1) Did you have reasonable notice that your access would be unauthorised? For this purpose a WEP key, or an SSID of "Private - do not use" would be enough to notify you that your access is unauthorised. Even a manufacturer default SSID, where you could be shown to know that it was open by default is enough - but first they'd have to show that you should reasonably have known that "linksys" with open security was a default configuration.
2) Did you have separate authorisation that you can show to the court - e.g. a piece of paper from the cafe running the hotspot with the WEP key printed on it?
I don't have links to hand right now, but I remember two cases where someone used an open hotspot and ended up being prosecuted for it.
In the first case, the hotspot's power levels had been set to only provide service inside the provider's building - the person prosecuted had built a special antenna to gain access, which also opened them up to prosecution under other Acts (because they were exceeding the permitted ERP for the 2.4GHz band). CMA was just one of many ways to jail them, and the court wanted to make clear that authorisation wasn't just about technical measures (like WEP and WPS), but about physical measures, too (like ensuring you have to be on the wrong side of a locked door to get access).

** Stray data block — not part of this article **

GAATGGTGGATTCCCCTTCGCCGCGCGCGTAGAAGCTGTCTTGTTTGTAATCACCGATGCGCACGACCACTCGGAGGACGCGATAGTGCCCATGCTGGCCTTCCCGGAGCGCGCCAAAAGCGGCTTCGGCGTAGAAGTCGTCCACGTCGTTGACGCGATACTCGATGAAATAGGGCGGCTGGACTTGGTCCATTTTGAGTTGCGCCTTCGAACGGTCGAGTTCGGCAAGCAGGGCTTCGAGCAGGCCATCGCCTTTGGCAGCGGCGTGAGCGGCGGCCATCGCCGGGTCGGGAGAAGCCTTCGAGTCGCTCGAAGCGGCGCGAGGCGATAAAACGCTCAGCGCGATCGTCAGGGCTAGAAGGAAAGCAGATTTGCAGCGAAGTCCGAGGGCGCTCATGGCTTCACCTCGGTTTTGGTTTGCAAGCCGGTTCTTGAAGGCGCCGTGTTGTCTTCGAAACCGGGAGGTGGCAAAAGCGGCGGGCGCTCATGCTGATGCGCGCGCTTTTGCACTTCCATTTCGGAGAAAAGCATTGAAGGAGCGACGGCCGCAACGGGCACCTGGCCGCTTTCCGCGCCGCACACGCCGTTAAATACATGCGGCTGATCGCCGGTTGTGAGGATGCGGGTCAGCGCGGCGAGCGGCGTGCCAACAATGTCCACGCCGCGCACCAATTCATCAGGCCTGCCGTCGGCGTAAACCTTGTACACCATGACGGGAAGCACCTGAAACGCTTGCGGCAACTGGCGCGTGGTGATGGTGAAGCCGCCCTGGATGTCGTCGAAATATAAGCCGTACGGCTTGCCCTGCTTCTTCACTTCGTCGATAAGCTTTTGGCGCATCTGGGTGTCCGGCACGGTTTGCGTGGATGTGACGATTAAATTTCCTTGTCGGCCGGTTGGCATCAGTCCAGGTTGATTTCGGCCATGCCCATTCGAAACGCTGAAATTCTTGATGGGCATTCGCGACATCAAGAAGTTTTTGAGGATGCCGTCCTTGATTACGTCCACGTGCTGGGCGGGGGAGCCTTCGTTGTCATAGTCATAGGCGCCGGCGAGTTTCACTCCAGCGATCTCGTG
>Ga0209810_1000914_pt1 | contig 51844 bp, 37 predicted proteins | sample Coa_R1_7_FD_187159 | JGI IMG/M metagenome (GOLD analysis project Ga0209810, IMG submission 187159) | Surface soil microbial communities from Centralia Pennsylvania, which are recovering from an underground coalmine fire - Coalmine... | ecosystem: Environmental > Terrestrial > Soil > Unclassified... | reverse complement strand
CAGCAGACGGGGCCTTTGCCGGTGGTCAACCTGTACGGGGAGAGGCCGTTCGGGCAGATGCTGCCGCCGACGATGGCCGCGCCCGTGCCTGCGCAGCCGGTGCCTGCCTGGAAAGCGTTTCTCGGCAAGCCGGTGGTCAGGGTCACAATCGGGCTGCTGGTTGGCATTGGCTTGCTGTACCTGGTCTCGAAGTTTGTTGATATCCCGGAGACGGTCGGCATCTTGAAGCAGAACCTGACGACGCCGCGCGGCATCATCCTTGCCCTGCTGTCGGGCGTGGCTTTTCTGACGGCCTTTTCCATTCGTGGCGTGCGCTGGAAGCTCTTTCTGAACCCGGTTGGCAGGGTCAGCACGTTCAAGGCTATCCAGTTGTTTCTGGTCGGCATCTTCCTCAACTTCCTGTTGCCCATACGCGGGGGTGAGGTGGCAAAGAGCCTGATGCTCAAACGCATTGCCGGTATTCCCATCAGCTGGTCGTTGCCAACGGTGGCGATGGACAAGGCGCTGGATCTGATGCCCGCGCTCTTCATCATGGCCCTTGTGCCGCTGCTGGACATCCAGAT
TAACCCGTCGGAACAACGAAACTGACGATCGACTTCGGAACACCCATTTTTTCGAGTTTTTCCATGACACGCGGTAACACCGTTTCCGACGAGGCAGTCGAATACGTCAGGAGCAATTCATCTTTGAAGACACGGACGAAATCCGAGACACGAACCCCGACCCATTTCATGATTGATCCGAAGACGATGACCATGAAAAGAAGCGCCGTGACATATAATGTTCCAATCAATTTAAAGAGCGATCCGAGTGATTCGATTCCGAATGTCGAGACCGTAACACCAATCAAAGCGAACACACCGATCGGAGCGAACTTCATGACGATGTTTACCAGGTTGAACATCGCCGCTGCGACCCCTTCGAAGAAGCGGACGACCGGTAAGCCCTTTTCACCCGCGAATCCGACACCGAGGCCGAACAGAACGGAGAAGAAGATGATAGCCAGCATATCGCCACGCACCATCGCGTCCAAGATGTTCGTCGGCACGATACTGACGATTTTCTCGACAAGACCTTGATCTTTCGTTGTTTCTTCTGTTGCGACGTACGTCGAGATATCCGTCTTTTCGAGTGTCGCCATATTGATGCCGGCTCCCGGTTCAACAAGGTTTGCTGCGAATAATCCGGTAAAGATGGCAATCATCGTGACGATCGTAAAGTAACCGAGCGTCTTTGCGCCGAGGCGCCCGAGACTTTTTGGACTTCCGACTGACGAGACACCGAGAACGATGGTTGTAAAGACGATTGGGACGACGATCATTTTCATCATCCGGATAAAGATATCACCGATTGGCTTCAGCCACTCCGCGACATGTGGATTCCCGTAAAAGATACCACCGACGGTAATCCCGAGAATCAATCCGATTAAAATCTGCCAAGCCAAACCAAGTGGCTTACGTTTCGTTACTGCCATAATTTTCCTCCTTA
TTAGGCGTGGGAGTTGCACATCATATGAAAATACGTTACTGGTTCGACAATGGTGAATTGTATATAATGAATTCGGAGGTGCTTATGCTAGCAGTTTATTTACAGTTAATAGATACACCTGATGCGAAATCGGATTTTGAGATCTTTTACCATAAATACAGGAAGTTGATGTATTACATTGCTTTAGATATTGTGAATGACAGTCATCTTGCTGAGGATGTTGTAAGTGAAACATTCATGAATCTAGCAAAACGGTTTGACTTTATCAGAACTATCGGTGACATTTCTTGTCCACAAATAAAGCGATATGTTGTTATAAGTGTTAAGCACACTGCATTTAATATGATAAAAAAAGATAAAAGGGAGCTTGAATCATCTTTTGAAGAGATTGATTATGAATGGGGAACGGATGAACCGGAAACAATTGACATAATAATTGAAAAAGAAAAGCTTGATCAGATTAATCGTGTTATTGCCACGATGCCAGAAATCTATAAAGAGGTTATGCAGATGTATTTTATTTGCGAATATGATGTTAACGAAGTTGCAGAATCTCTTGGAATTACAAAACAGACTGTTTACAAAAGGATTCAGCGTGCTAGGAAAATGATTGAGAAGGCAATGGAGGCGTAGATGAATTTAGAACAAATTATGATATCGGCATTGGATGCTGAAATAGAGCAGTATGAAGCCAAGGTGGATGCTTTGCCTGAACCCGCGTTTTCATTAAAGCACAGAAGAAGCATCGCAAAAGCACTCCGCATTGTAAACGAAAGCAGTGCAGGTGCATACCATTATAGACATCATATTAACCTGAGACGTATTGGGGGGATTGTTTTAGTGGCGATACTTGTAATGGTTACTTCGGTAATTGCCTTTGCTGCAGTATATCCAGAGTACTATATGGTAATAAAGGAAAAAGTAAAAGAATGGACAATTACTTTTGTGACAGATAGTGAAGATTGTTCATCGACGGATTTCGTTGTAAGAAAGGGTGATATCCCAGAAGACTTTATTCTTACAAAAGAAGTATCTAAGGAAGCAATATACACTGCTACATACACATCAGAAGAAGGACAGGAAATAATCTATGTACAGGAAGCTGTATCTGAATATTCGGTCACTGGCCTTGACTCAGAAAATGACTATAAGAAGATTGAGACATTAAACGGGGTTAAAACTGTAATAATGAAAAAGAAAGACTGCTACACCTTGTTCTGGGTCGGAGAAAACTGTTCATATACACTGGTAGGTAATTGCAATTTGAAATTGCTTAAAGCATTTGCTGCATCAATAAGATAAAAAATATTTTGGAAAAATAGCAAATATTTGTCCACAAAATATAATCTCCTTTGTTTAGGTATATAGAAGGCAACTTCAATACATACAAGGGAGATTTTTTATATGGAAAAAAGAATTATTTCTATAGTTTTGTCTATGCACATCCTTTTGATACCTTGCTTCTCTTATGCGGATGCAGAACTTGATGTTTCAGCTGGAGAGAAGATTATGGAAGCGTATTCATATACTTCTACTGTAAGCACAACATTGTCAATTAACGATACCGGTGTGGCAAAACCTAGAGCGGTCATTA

In the second case, the user was using a cafe's hotspot from a car parked on a nearby road. They tracked him down (by the simple technical measure of turning off the AP whenever the cafe was empty, and noting who came in to complain, then following him back to his car), and asked him to stop using it from outside the cafe; he refused. They called the police, who asked him to stop using it; he refused. At that point, he got arrested and prosecuted.
In both cases, the mainstream press reporting (both technical and non-technical) focused on the "being prosecuted for using open WiFi" side of the case, not on the "plenty of reasons they should have known they were unauthorised" side of the case. I have not yet seen a case where someone who merely gets out their WiFi enabled device and lets it connect to the strongest open access point nearby has been prosecuted - despite the fact that this must happen many times a day.
Nice post farnz, as ever.ReplyDelete